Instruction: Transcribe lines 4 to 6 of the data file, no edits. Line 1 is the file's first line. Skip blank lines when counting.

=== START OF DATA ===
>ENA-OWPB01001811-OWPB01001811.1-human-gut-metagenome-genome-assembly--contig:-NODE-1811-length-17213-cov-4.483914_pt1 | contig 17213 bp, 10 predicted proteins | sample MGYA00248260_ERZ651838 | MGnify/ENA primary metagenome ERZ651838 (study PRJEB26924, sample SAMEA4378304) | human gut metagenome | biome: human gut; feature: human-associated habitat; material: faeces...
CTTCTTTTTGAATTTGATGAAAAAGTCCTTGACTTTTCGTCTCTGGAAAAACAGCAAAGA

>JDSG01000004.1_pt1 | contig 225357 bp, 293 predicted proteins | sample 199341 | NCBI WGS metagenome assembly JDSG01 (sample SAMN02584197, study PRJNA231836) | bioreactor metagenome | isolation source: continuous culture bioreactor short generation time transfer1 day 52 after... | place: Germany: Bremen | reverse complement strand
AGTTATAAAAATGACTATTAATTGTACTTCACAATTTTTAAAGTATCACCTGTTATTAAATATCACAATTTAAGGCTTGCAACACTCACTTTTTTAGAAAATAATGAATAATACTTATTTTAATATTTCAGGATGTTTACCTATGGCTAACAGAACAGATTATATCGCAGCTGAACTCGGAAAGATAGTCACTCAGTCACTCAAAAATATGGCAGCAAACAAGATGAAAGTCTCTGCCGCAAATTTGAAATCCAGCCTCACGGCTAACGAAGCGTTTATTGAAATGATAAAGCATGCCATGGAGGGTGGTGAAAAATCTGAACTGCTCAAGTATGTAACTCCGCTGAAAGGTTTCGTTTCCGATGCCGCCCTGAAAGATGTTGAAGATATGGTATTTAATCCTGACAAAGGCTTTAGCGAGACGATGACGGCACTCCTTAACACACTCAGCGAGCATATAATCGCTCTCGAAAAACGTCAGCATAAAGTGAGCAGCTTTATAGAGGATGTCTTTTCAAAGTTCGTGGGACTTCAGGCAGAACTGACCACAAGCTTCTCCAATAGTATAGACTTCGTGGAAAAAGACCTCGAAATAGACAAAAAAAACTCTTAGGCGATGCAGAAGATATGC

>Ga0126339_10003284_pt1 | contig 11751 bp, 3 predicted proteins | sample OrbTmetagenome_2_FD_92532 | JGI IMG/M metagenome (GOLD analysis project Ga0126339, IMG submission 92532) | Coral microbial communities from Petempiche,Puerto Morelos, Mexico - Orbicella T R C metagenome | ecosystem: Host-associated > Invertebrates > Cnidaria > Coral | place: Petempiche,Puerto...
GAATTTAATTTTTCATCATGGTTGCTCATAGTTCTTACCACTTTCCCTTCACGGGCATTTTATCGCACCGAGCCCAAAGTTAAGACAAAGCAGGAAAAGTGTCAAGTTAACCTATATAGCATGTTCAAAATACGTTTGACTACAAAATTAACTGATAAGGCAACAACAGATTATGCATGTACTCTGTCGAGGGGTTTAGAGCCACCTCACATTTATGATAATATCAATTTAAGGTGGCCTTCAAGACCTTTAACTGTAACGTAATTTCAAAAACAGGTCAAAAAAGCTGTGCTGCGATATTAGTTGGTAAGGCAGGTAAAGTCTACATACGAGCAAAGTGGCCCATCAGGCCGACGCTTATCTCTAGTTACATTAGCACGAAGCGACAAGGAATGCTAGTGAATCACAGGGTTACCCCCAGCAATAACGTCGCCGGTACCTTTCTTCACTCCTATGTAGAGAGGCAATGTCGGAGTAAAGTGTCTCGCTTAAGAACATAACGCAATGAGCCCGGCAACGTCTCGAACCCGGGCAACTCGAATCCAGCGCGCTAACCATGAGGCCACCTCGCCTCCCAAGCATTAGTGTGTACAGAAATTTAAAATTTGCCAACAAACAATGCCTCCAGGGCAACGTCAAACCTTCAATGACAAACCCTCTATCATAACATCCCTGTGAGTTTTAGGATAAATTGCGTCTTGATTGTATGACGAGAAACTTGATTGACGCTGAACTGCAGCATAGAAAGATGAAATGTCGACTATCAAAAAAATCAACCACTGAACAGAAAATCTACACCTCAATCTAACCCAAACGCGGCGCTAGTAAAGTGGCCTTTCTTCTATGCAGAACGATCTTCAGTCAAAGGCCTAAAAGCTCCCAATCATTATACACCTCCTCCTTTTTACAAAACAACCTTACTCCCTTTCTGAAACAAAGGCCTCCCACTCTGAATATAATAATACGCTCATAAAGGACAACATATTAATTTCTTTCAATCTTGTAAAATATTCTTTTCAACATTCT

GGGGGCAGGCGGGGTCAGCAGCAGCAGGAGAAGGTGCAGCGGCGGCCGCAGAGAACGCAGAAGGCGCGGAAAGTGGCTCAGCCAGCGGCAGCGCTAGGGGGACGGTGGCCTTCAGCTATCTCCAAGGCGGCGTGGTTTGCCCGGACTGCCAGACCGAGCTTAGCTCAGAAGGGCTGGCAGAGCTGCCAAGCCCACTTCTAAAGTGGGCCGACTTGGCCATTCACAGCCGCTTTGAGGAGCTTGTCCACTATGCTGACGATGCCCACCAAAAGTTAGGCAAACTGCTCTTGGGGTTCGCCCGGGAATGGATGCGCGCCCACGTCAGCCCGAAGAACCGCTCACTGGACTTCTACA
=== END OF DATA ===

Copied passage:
AGTTATAAAAATGACTATTAATTGTACTTCACAATTTTTAAAGTATCACCTGTTATTAAATATCACAATTTAAGGCTTGCAACACTCACTTTTTTAGAAAATAATGAATAATACTTATTTTAATATTTCAGGATGTTTACCTATGGCTAACAGAACAGATTATATCGCAGCTGAACTCGGAAAGATAGTCACTCAGTCACTCAAAAATATGGCAGCAAACAAGATGAAAGTCTCTGCCGCAAATTTGAAATCCAGCCTCACGGCTAACGAAGCGTTTATTGAAATGATAAAGCATGCCATGGAGGGTGGTGAAAAATCTGAACTGCTCAAGTATGTAACTCCGCTGAAAGGTTTCGTTTCCGATGCCGCCCTGAAAGATGTTGAAGATATGGTATTTAATCCTGACAAAGGCTTTAGCGAGACGATGACGGCACTCCTTAACACACTCAGCGAGCATATAATCGCTCTCGAAAAACGTCAGCATAAAGTGAGCAGCTTTATAGAGGATGTCTTTTCAAAGTTCGTGGGACTTCAGGCAGAACTGACCACAAGCTTCTCCAATAGTATAGACTTCGTGGAAAAAGACCTCGAAATAGACAAAAAAAACTCTTAGGCGATGCAGAAGATATGC

>Ga0126339_10003284_pt1 | contig 11751 bp, 3 predicted proteins | sample OrbTmetagenome_2_FD_92532 | JGI IMG/M metagenome (GOLD analysis project Ga0126339, IMG submission 92532) | Coral microbial communities from Petempiche,Puerto Morelos, Mexico - Orbicella T R C metagenome | ecosystem: Host-associated > Invertebrates > Cnidaria > Coral | place: Petempiche,Puerto...
GAATTTAATTTTTCATCATGGTTGCTCATAGTTCTTACCACTTTCCCTTCACGGGCATTTTATCGCACCGAGCCCAAAGTTAAGACAAAGCAGGAAAAGTGTCAAGTTAACCTATATAGCATGTTCAAAATACGTTTGACTACAAAATTAACTGATAAGGCAACAACAGATTATGCATGTACTCTGTCGAGGGGTTTAGAGCCACCTCACATTTATGATAATATCAATTTAAGGTGGCCTTCAAGACCTTTAACTGTAACGTAATTTCAAAAACAGGTCAAAAAAGCTGTGCTGCGATATTAGTTGGTAAGGCAGGTAAAGTCTACATACGAGCAAAGTGGCCCATCAGGCCGACGCTTATCTCTAGTTACATTAGCACGAAGCGACAAGGAATGCTAGTGAATCACAGGGTTACCCCCAGCAATAACGTCGCCGGTACCTTTCTTCACTCCTATGTAGAGAGGCAATGTCGGAGTAAAGTGTCTCGCTTAAGAACATAACGCAATGAGCCCGGCAACGTCTCGAACCCGGGCAACTCGAATCCAGCGCGCTAACCATGAGGCCACCTCGCCTCCCAAGCATTAGTGTGTACAGAAATTTAAAATTTGCCAACAAACAATGCCTCCAGGGCAACGTCAAACCTTCAATGACAAACCCTCTATCATAACATCCCTGTGAGTTTTAGGATAAATTGCGTCTTGATTGTATGACGAGAAACTTGATTGACGCTGAACTGCAGCATAGAAAGATGAAATGTCGACTATCAAAAAAATCAACCACTGAACAGAAAATCTACACCTCAATCTAACCCAAACGCGGCGCTAGTAAAGTGGCCTTTCTTCTATGCAGAACGATCTTCAGTCAAAGGCCTAAAAGCTCCCAATCATTATACACCTCCTCCTTTTTACAAAACAACCTTACTCCCTTTCTGAAACAAAGGCCTCCCACTCTGAATATAATAATACGCTCATAAAGGACAACATATTAATTTCTTTCAATCTTGTAAAATATTCTTTTCAACATTCT